Prepare a security kit. When pulling together an emergency kit, remember to include those things that give you comfort and security, such as a favorite book, a journal, or pictures of loved ones. Also include a list of your loved ones’ phone numbers so that you can reestablish connections with them as soon as possible.
Help yourself by helping others. Assisting others in a time of need, such as doing volunteer work at a community organization or helping families of active reservists or military personnel serving in the war, can be empowering.
Maintain a daily routine. Keeping up with your daily routine of work, errands, household chores, and hobbies provides you with a feeling of stability when the world around you seems chaotic. Sticking with a routine can be comforting to your children as well.
Take care of yourself. Make time to eat properly, exercise, and rest. Schedule time for things you enjoy, such as hobbies and social activities. Caring for yourself and even having fun will help you stay balanced and enable you to better deal with stressful times.
Give yourself a “news” break. Be sure to control the amount of time you and your family spend watching and reading war-related news coverage. Although it’s natural to seek out the news to keep informed, too much news can make you more anxious. Consider limiting your news intake to no more than one hour a day, and try not to watch the news right before you go to bed, when you need to “wind down.” It’s okay to turn off the TV or radio and allow yourself to focus on non-war-related things.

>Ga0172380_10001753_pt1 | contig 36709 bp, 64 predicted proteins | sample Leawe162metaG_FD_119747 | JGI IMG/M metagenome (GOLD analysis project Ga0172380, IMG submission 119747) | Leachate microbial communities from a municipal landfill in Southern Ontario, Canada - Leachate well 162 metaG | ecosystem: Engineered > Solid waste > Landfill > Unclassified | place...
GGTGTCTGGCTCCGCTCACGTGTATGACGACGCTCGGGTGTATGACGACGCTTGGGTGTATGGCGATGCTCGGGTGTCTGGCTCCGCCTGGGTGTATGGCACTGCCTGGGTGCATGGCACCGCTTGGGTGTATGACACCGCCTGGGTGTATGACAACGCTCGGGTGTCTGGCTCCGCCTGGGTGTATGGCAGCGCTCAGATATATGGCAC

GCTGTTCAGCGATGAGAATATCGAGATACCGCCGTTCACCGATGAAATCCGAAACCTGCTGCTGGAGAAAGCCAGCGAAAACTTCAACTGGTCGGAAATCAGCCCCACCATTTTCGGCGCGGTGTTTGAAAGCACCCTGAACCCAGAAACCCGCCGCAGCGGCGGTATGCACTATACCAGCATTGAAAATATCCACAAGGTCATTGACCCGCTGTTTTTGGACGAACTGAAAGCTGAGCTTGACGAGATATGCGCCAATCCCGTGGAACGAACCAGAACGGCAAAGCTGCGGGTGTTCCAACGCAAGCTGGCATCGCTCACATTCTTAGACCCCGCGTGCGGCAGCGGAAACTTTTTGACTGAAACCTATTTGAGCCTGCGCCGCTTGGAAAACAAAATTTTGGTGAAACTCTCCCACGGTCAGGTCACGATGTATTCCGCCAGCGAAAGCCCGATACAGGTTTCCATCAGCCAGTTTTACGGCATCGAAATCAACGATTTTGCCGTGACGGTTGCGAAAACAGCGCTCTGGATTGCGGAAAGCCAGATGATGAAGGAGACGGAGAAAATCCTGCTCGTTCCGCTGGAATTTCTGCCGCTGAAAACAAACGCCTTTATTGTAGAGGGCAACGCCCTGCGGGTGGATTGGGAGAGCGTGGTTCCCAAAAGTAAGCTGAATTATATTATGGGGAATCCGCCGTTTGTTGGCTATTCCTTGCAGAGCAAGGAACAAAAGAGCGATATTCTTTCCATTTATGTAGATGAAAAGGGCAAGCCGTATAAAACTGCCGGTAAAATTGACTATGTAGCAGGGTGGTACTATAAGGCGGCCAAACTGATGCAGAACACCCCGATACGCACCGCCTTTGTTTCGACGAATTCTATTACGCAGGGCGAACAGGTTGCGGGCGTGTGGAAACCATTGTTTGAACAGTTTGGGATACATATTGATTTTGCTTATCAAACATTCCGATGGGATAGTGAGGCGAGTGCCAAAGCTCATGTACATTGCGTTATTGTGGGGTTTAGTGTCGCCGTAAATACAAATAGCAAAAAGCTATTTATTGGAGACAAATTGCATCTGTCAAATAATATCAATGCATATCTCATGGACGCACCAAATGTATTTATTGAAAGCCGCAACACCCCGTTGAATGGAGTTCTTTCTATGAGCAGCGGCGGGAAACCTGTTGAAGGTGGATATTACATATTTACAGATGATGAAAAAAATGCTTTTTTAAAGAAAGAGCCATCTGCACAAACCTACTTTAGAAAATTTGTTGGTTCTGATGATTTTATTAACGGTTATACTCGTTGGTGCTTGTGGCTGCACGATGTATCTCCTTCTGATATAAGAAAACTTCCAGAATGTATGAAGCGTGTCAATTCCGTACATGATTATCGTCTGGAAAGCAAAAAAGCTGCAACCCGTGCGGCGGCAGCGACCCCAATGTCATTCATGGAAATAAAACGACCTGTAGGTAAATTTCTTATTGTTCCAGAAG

Nurture a positive view of yourself. Recall the ways you have successfully handled hardships in the past, such as the loss of a loved one, a divorce, or a major illness. Draw on these skills to meet current challenges. Trust yourself to solve problems and make appropriate decisions.
Keep things in perspective. Even when facing very painful events, try to consider the stressful situation in a broader context and keep a long-term perspective. Remember that wars end, and circumstances can ultimately improve. Previous generations have faced war and gone on to prosper—use their examples to inspire you.
Maintain a hopeful outlook. An optimistic and positive outlook enables you to see the good things in your life and can keep you going even in the hardest times. There are positive things in everyone’s life, such as good health, a comfortable home, and strong friendships. Taking the time to identify and appreciate them will enhance your outlook and help you persevere.